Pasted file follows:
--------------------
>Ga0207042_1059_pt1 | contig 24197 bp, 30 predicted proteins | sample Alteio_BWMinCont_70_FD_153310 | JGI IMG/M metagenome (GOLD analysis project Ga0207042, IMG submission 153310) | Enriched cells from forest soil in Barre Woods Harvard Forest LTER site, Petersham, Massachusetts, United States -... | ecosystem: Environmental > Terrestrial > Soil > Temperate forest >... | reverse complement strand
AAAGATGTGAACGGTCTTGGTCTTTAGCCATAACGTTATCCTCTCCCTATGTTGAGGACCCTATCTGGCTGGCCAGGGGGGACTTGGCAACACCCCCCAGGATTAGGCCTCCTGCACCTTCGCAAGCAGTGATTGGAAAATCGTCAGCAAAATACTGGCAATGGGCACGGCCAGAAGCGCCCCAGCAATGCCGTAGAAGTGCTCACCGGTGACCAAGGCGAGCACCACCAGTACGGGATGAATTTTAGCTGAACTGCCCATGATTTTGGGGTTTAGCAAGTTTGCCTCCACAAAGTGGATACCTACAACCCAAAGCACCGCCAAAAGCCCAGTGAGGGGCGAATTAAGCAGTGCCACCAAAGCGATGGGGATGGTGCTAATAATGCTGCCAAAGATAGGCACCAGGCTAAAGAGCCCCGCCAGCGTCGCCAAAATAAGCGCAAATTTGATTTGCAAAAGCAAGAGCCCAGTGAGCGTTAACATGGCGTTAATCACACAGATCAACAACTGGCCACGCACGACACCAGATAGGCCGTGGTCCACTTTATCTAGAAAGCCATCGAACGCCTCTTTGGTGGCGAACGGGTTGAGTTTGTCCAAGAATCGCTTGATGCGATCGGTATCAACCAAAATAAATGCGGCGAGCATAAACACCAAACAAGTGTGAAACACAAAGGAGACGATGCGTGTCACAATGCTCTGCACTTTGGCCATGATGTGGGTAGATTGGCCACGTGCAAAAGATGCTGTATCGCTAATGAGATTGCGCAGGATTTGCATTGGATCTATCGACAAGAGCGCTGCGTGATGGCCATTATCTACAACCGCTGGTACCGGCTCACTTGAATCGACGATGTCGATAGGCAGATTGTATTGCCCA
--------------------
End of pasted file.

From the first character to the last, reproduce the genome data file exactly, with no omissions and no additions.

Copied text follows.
>Ga0207042_1059_pt1 | contig 24197 bp, 30 predicted proteins | sample Alteio_BWMinCont_70_FD_153310 | JGI IMG/M metagenome (GOLD analysis project Ga0207042, IMG submission 153310) | Enriched cells from forest soil in Barre Woods Harvard Forest LTER site, Petersham, Massachusetts, United States -... | ecosystem: Environmental > Terrestrial > Soil > Temperate forest >... | reverse complement strand
AAAGATGTGAACGGTCTTGGTCTTTAGCCATAACGTTATCCTCTCCCTATGTTGAGGACCCTATCTGGCTGGCCAGGGGGGACTTGGCAACACCCCCCAGGATTAGGCCTCCTGCACCTTCGCAAGCAGTGATTGGAAAATCGTCAGCAAAATACTGGCAATGGGCACGGCCAGAAGCGCCCCAGCAATGCCGTAGAAGTGCTCACCGGTGACCAAGGCGAGCACCACCAGTACGGGATGAATTTTAGCTGAACTGCCCATGATTTTGGGGTTTAGCAAGTTTGCCTCCACAAAGTGGATACCTACAACCCAAAGCACCGCCAAAAGCCCAGTGAGGGGCGAATTAAGCAGTGCCACCAAAGCGATGGGGATGGTGCTAATAATGCTGCCAAAGATAGGCACCAGGCTAAAGAGCCCCGCCAGCGTCGCCAAAATAAGCGCAAATTTGATTTGCAAAAGCAAGAGCCCAGTGAGCGTTAACATGGCGTTAATCACACAGATCAACAACTGGCCACGCACGACACCAGATAGGCCGTGGTCCACTTTATCTAGAAAGCCATCGAACGCCTCTTTGGTGGCGAACGGGTTGAGTTTGTCCAAGAATCGCTTGATGCGATCGGTATCAACCAAAATAAATGCGGCGAGCATAAACACCAAACAAGTGTGAAACACAAAGGAGACGATGCGTGTCACAATGCTCTGCACTTTGGCCATGATGTGGGTAGATTGGCCACGTGCAAAAGATGCTGTATCGCTAATGAGATTGCGCAGGATTTGCATTGGATCTATCGACAAGAGCGCTGCGTGATGGCCATTATCTACAACCGCTGGTACCGGCTCACTTGAATCGACGATGTCGATAGGCAGATTGTATTGCCCA